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Articles > Marriage and Family: > The Art of Staying in Love

The Art of Staying in Love

W
hat is more exciting and exhilarating than falling in love? Is there anything? Sadly, though, many of us have learned that it's just as easy to fall out of love as it was to fall into it. And while finding love and affection is one of our greatest personal needs, why is it that so few seem to stay in love?

Falling in love can be the start of a loving relationship, but lasting relationships don't just happen; they grow. In many ways nurturing a relationship is like tending a garden. Neglect it and it dies. Constant care and cultivation—including the following suggestions—are needed to keep love alive and growing.

Love is being there. One of the chief ingredients of love is to give another person your presence. Without presence, as Dr. David Augsburger says, love receives an invitation to die.

Presence is not only spending physical time with another person but also giving him or her your undivided attention when you are with them. It includes being sensitive to his/her feelings and aware of his/her needs. It means not only hearing with your ears but, much more so, hearing with your heart.

For instance, recently I visited with a friend who spent the entire time talking about his interests and concerns. I tried to share some of my interests, too, but felt as if my words fell on deaf ears. There was no experiencing of mutual presence—the basis for all meaningful relationships including friendships.

Loving relationships don't
just happen: they grow.

Love is understanding. Most behavior is caused or motivated. Once we understand this, we can be much more accepting and loving. For example, one father I know was having difficulty with one of his two children. One was the "perfect" child, the other constantly rebelling."

Is one of your children a favorite?" I asked the father. With a tinge of embarrassment he admitted the "good" child was. "Do you think this could be the cause of your difficult son's negative behavior?" I asked again. The answer was obvious.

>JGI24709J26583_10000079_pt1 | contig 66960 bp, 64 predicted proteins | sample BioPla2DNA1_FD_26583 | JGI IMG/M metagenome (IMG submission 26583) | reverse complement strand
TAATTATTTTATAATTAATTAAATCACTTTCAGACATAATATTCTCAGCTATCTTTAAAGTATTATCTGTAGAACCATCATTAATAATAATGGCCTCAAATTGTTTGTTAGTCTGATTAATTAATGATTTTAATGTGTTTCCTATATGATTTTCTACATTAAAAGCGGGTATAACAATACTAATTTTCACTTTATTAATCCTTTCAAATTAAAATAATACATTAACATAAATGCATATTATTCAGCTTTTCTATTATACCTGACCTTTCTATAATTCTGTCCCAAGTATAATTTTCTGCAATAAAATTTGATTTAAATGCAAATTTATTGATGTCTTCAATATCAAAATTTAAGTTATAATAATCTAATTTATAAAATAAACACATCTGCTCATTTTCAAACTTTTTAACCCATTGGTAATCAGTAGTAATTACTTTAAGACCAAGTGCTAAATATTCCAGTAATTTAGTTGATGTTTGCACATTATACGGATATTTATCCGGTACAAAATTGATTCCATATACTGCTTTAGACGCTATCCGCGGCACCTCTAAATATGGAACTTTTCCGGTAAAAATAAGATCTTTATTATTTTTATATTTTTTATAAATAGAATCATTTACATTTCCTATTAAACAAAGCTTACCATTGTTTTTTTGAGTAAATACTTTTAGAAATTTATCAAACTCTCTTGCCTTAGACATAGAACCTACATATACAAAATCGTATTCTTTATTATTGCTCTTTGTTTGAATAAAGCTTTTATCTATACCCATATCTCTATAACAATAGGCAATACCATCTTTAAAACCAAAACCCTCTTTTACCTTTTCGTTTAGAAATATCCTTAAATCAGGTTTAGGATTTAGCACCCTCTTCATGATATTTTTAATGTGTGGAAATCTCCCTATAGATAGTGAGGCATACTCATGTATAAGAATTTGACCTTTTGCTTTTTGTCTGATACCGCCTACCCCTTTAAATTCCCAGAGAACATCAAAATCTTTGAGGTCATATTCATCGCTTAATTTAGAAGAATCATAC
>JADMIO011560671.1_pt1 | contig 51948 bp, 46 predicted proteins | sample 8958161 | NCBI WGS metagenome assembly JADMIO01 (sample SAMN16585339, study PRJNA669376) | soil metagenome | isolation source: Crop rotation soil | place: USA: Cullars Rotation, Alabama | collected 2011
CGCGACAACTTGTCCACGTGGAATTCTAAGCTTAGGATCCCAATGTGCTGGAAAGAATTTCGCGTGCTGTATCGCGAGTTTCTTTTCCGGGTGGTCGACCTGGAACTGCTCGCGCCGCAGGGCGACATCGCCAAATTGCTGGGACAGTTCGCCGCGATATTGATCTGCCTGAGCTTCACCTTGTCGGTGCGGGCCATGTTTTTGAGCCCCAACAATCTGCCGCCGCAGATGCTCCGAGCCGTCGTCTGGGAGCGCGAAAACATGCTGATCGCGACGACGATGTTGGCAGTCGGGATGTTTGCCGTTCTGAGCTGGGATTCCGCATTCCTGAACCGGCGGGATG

Much negative behavior in adults as well as children is caused by not feeling adequately loved. This may have its roots in present relationships or from unmet childhood needs. Either way, when people are acting negatively or yelling, they are hurting and, in a way, however clumsily, are yelling for help. If we can see this and take the time to understand the real cause behind their behavior instead of taking it personally and yelling back, we can go a long way in strengthening our love relationships.

Love is accepting responsibility. Most of us bring the excess baggage of unresolved issues from the past into our close relationships. For example, the man who didn't get along with his mother and is still angry at her, will inevitably take out his hostility on his wife and family. Or the woman who felt mistreated by her father or some other significant male and is distrustful of men will take out her hurt and anger on her husband, and so on.

If we desire to stay in love, it is imperative that each of us accepts the responsibility for resolving our inner conflicts that cause dissension in our present relationships. We were not responsible for our upbringing but we are now totally responsible for what we do about resolving any negative effects our past had on us.

Continued on Page Two


All articles on this website are written by
Richard (Dick) Innes unless otherwise stated.



   
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